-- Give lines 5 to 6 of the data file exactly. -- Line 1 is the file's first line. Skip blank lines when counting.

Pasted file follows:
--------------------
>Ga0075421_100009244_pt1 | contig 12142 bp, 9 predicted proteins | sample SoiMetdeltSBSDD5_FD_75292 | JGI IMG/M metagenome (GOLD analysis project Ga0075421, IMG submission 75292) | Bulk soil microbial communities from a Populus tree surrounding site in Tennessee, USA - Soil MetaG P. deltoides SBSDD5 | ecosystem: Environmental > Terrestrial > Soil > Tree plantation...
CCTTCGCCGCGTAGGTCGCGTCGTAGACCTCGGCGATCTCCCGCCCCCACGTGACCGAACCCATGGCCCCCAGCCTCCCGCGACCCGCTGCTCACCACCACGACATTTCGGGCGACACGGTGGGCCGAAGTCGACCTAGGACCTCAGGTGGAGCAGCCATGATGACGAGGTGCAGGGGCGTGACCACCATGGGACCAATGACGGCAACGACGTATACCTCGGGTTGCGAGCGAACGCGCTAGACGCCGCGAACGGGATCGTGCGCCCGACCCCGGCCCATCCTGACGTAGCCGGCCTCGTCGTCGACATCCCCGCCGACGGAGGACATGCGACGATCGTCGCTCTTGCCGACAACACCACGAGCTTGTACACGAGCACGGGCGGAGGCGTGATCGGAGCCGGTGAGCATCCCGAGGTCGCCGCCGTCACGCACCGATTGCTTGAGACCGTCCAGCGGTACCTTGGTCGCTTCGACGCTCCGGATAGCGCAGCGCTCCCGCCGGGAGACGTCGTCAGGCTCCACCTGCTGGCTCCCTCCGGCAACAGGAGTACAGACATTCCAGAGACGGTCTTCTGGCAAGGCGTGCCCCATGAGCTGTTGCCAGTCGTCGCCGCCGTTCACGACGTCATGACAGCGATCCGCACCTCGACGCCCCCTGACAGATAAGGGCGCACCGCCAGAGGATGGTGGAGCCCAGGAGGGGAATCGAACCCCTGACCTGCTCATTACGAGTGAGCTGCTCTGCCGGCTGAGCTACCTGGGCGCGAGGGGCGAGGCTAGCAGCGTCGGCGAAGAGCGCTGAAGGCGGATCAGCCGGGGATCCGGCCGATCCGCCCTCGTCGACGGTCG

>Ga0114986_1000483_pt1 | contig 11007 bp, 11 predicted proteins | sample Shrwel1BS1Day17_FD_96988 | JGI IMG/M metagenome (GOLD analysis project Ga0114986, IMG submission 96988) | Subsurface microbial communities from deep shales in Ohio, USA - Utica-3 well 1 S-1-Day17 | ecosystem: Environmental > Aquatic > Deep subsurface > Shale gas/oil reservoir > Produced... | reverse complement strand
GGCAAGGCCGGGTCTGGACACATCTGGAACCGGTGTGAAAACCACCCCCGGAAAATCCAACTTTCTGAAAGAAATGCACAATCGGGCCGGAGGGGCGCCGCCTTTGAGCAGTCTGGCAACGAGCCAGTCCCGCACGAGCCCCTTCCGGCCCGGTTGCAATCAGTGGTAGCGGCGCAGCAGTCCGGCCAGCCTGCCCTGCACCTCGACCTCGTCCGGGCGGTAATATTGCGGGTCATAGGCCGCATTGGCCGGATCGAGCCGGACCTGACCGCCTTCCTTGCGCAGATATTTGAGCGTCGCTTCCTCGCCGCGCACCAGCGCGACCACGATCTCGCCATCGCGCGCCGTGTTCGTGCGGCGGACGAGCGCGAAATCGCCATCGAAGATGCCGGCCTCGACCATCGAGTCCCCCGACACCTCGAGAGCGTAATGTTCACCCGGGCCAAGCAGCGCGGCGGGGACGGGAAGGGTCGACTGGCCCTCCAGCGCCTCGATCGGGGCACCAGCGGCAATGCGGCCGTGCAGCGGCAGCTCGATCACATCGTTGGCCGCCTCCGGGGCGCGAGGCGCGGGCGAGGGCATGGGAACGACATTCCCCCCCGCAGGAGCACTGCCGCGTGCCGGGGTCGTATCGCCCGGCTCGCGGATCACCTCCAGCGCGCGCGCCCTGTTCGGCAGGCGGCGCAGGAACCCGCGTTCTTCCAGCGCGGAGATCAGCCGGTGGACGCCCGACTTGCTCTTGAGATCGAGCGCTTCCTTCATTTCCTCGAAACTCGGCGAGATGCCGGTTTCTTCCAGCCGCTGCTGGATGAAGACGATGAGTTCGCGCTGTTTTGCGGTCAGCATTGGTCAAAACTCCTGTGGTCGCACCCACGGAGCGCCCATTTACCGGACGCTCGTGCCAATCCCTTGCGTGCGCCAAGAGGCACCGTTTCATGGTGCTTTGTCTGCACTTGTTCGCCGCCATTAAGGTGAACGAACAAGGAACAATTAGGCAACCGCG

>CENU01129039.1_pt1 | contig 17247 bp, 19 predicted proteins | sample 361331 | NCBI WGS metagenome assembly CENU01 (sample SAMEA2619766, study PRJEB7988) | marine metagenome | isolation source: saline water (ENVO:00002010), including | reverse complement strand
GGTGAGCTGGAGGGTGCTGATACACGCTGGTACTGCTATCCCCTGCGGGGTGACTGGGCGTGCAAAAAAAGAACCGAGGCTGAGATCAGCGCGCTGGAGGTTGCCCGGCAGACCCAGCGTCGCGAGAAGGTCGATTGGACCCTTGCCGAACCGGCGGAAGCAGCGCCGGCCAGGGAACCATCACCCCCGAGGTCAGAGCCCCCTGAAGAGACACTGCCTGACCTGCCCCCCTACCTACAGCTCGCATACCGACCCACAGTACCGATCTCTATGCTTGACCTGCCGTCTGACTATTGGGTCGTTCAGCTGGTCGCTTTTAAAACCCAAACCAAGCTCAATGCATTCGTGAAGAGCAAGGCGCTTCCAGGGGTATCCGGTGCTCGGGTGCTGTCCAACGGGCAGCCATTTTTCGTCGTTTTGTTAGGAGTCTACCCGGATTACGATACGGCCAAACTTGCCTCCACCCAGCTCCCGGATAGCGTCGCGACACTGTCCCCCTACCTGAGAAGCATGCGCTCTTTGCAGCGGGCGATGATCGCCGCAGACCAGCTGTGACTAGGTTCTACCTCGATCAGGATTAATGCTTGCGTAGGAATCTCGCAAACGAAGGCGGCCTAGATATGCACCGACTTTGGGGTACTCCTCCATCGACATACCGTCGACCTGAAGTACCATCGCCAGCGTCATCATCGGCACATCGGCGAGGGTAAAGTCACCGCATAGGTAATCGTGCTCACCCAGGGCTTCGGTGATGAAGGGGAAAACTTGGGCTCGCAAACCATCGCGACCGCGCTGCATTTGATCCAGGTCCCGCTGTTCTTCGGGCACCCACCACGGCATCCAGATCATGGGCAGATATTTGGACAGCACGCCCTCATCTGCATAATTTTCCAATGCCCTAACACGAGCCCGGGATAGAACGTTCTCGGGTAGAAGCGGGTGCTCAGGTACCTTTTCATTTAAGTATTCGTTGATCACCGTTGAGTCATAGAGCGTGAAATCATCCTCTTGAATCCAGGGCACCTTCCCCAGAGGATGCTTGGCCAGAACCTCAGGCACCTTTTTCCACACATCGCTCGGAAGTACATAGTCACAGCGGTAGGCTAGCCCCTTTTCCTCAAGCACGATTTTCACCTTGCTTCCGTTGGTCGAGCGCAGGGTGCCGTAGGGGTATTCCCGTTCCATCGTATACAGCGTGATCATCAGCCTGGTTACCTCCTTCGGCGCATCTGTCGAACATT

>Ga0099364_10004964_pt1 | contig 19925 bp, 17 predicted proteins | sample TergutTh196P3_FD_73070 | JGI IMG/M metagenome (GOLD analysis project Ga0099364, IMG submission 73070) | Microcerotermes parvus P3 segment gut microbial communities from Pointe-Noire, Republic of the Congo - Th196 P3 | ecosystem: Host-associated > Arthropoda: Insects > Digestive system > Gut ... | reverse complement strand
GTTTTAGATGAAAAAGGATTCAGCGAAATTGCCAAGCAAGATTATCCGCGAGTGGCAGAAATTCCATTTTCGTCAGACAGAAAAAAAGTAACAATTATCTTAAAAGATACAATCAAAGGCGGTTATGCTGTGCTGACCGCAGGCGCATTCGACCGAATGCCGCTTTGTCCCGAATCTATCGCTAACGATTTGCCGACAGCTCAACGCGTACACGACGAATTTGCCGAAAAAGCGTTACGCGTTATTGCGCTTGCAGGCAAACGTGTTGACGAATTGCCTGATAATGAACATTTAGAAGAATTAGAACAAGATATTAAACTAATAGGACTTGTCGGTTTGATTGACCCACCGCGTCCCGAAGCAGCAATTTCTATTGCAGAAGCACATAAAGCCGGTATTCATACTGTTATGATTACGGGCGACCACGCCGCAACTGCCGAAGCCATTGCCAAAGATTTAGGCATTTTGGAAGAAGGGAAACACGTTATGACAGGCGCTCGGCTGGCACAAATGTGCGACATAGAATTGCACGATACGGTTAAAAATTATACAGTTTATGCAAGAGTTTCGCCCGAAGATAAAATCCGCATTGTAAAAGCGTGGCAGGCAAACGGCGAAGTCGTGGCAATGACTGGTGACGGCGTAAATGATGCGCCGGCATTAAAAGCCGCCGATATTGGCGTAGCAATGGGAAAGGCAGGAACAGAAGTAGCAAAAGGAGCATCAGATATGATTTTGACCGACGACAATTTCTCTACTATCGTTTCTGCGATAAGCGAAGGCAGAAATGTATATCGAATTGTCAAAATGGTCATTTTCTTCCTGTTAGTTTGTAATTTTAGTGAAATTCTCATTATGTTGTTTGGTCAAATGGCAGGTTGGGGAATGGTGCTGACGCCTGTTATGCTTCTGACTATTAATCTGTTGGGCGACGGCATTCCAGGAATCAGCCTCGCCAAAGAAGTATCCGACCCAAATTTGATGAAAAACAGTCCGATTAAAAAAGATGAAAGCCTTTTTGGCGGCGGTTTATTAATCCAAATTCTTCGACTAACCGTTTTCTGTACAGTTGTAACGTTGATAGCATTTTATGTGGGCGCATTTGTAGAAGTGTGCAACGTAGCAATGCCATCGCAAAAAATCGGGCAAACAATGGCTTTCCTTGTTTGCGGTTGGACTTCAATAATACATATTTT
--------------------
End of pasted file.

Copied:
>CENU01129039.1_pt1 | contig 17247 bp, 19 predicted proteins | sample 361331 | NCBI WGS metagenome assembly CENU01 (sample SAMEA2619766, study PRJEB7988) | marine metagenome | isolation source: saline water (ENVO:00002010), including | reverse complement strand
GGTGAGCTGGAGGGTGCTGATACACGCTGGTACTGCTATCCCCTGCGGGGTGACTGGGCGTGCAAAAAAAGAACCGAGGCTGAGATCAGCGCGCTGGAGGTTGCCCGGCAGACCCAGCGTCGCGAGAAGGTCGATTGGACCCTTGCCGAACCGGCGGAAGCAGCGCCGGCCAGGGAACCATCACCCCCGAGGTCAGAGCCCCCTGAAGAGACACTGCCTGACCTGCCCCCCTACCTACAGCTCGCATACCGACCCACAGTACCGATCTCTATGCTTGACCTGCCGTCTGACTATTGGGTCGTTCAGCTGGTCGCTTTTAAAACCCAAACCAAGCTCAATGCATTCGTGAAGAGCAAGGCGCTTCCAGGGGTATCCGGTGCTCGGGTGCTGTCCAACGGGCAGCCATTTTTCGTCGTTTTGTTAGGAGTCTACCCGGATTACGATACGGCCAAACTTGCCTCCACCCAGCTCCCGGATAGCGTCGCGACACTGTCCCCCTACCTGAGAAGCATGCGCTCTTTGCAGCGGGCGATGATCGCCGCAGACCAGCTGTGACTAGGTTCTACCTCGATCAGGATTAATGCTTGCGTAGGAATCTCGCAAACGAAGGCGGCCTAGATATGCACCGACTTTGGGGTACTCCTCCATCGACATACCGTCGACCTGAAGTACCATCGCCAGCGTCATCATCGGCACATCGGCGAGGGTAAAGTCACCGCATAGGTAATCGTGCTCACCCAGGGCTTCGGTGATGAAGGGGAAAACTTGGGCTCGCAAACCATCGCGACCGCGCTGCATTTGATCCAGGTCCCGCTGTTCTTCGGGCACCCACCACGGCATCCAGATCATGGGCAGATATTTGGACAGCACGCCCTCATCTGCATAATTTTCCAATGCCCTAACACGAGCCCGGGATAGAACGTTCTCGGGTAGAAGCGGGTGCTCAGGTACCTTTTCATTTAAGTATTCGTTGATCACCGTTGAGTCATAGAGCGTGAAATCATCCTCTTGAATCCAGGGCACCTTCCCCAGAGGATGCTTGGCCAGAACCTCAGGCACCTTTTTCCACACATCGCTCGGAAGTACATAGTCACAGCGGTAGGCTAGCCCCTTTTCCTCAAGCACGATTTTCACCTTGCTTCCGTTGGTCGAGCGCAGGGTGCCGTAGGGGTATTCCCGTTCCATCGTATACAGCGTGATCATCAGCCTGGTTACCTCCTTCGGCGCATCTGTCGAACATT